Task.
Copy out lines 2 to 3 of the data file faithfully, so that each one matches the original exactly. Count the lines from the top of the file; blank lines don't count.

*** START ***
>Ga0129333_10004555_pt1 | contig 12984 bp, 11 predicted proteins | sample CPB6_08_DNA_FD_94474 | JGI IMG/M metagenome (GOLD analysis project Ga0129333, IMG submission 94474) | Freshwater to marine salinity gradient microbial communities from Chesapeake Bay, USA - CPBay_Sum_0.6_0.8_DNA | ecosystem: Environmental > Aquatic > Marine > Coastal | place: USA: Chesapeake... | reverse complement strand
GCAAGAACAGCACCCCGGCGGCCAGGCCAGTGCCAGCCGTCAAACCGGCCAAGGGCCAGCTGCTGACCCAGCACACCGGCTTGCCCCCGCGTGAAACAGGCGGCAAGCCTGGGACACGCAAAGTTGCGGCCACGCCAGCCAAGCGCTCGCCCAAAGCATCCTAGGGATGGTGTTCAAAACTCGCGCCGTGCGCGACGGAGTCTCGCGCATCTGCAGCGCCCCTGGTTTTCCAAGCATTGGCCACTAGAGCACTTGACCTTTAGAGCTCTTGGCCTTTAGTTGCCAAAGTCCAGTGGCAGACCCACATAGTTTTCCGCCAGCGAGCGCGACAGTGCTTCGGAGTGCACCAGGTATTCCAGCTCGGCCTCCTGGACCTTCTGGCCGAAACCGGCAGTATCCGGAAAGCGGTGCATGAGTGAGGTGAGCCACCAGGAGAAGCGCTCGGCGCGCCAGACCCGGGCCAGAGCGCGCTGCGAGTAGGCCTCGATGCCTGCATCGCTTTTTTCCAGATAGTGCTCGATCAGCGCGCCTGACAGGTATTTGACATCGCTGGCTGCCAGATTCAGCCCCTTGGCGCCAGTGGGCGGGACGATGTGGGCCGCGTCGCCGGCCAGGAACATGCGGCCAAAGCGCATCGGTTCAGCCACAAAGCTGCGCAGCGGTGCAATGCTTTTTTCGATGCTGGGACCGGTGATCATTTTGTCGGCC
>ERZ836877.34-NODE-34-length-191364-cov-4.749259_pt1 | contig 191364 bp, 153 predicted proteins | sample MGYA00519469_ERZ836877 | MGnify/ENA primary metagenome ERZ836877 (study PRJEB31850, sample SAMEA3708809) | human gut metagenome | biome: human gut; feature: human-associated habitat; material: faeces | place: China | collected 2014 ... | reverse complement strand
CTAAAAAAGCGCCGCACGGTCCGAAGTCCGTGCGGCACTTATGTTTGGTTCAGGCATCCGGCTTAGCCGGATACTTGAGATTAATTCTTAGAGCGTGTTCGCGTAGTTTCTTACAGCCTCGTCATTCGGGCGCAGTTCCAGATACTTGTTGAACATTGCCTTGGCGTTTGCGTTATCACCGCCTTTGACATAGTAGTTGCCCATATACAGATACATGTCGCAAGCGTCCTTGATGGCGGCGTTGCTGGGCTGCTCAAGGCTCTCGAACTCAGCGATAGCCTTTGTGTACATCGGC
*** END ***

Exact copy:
GCAAGAACAGCACCCCGGCGGCCAGGCCAGTGCCAGCCGTCAAACCGGCCAAGGGCCAGCTGCTGACCCAGCACACCGGCTTGCCCCCGCGTGAAACAGGCGGCAAGCCTGGGACACGCAAAGTTGCGGCCACGCCAGCCAAGCGCTCGCCCAAAGCATCCTAGGGATGGTGTTCAAAACTCGCGCCGTGCGCGACGGAGTCTCGCGCATCTGCAGCGCCCCTGGTTTTCCAAGCATTGGCCACTAGAGCACTTGACCTTTAGAGCTCTTGGCCTTTAGTTGCCAAAGTCCAGTGGCAGACCCACATAGTTTTCCGCCAGCGAGCGCGACAGTGCTTCGGAGTGCACCAGGTATTCCAGCTCGGCCTCCTGGACCTTCTGGCCGAAACCGGCAGTATCCGGAAAGCGGTGCATGAGTGAGGTGAGCCACCAGGAGAAGCGCTCGGCGCGCCAGACCCGGGCCAGAGCGCGCTGCGAGTAGGCCTCGATGCCTGCATCGCTTTTTTCCAGATAGTGCTCGATCAGCGCGCCTGACAGGTATTTGACATCGCTGGCTGCCAGATTCAGCCCCTTGGCGCCAGTGGGCGGGACGATGTGGGCCGCGTCGCCGGCCAGGAACATGCGGCCAAAGCGCATCGGTTCAGCCACAAAGCTGCGCAGCGGTGCAATGCTTTTTTCGATGCTGGGACCGGTGATCATTTTGTCGGCC
>ERZ836877.34-NODE-34-length-191364-cov-4.749259_pt1 | contig 191364 bp, 153 predicted proteins | sample MGYA00519469_ERZ836877 | MGnify/ENA primary metagenome ERZ836877 (study PRJEB31850, sample SAMEA3708809) | human gut metagenome | biome: human gut; feature: human-associated habitat; material: faeces | place: China | collected 2014 ... | reverse complement strand